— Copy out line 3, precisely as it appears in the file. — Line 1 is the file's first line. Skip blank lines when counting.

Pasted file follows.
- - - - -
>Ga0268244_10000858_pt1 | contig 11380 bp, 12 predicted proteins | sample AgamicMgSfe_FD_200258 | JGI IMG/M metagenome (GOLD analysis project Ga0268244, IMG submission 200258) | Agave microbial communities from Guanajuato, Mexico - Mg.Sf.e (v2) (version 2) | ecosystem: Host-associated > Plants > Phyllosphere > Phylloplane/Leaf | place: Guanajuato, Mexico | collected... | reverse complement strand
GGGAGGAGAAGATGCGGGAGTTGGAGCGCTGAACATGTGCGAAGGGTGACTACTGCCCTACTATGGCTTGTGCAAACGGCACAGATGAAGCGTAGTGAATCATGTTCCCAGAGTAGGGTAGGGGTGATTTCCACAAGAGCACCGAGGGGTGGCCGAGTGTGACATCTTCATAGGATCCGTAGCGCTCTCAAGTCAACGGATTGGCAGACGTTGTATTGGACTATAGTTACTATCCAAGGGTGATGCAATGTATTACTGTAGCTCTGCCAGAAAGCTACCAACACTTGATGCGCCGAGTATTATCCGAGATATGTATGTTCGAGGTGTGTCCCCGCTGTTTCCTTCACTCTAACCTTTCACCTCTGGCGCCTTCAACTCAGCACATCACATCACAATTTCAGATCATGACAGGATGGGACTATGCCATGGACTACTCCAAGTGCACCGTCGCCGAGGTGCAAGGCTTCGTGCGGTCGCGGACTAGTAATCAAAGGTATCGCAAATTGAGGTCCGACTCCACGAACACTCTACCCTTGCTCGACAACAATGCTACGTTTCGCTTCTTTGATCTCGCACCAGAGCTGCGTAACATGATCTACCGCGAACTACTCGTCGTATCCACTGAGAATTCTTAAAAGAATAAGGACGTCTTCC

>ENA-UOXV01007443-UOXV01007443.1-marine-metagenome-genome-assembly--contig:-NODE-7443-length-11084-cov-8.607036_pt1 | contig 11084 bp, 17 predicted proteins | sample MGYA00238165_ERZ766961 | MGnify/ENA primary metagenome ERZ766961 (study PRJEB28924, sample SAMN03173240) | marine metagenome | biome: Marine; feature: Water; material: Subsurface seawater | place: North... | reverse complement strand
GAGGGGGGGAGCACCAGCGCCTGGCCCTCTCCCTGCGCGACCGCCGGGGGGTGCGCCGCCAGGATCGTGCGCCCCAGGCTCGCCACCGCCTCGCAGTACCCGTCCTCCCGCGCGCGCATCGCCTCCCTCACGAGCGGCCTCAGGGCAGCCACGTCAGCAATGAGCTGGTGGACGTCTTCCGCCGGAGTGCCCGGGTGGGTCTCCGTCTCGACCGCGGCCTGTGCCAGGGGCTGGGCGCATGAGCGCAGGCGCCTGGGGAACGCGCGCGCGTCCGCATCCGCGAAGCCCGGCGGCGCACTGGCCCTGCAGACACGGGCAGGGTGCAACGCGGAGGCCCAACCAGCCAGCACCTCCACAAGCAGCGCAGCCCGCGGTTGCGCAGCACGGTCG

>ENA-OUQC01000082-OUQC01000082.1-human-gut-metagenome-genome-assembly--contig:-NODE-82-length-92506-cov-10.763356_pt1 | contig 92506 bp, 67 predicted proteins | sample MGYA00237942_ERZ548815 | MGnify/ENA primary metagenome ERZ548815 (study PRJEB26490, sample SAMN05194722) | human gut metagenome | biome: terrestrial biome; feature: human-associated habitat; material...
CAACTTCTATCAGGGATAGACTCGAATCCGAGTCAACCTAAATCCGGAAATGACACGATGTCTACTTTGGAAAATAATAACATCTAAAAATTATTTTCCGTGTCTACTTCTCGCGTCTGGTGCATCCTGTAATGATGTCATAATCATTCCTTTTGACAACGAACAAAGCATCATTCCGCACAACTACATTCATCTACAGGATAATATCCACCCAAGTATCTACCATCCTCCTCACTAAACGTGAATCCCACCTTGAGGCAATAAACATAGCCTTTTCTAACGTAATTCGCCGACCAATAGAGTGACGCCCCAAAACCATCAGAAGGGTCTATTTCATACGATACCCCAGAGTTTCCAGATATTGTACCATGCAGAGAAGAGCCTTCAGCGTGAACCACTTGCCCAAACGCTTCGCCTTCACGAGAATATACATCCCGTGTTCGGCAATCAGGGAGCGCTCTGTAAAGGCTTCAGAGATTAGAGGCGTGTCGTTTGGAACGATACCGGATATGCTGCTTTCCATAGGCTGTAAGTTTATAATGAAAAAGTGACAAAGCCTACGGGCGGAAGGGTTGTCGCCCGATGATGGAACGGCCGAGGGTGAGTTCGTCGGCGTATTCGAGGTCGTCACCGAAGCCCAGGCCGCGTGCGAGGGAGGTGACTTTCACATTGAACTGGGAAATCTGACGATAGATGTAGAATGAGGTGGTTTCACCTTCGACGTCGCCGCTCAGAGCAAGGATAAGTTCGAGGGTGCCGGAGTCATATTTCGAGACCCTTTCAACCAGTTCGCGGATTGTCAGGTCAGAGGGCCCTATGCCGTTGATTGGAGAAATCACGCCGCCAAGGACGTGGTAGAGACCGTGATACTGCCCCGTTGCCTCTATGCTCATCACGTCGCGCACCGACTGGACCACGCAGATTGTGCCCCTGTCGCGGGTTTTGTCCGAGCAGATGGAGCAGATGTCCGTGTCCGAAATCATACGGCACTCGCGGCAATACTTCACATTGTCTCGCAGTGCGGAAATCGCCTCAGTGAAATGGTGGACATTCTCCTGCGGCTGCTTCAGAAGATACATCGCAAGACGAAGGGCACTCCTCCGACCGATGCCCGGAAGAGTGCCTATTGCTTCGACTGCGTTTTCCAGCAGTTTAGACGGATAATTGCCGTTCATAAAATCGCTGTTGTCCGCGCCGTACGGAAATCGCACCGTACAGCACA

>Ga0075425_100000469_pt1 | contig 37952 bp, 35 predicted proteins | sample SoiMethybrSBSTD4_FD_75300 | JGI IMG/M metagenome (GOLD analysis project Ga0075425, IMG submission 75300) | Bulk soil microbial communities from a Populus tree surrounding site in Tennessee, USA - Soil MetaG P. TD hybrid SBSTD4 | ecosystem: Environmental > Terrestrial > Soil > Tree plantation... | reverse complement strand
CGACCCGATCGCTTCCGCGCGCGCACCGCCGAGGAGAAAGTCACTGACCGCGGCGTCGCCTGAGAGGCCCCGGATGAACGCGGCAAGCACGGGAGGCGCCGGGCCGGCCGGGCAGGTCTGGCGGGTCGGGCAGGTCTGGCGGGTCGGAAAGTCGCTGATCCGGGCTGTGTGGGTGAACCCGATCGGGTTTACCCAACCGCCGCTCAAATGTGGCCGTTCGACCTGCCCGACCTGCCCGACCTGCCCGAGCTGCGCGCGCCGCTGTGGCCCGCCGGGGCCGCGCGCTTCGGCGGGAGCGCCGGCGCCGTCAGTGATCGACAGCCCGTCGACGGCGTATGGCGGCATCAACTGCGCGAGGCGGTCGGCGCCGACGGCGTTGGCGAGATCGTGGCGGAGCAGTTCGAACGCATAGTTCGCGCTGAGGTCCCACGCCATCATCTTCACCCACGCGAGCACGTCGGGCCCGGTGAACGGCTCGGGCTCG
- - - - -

>ENA-UOXV01007443-UOXV01007443.1-marine-metagenome-genome-assembly--contig:-NODE-7443-length-11084-cov-8.607036_pt1 | contig 11084 bp, 17 predicted proteins | sample MGYA00238165_ERZ766961 | MGnify/ENA primary metagenome ERZ766961 (study PRJEB28924, sample SAMN03173240) | marine metagenome | biome: Marine; feature: Water; material: Subsurface seawater | place: North... | reverse complement strand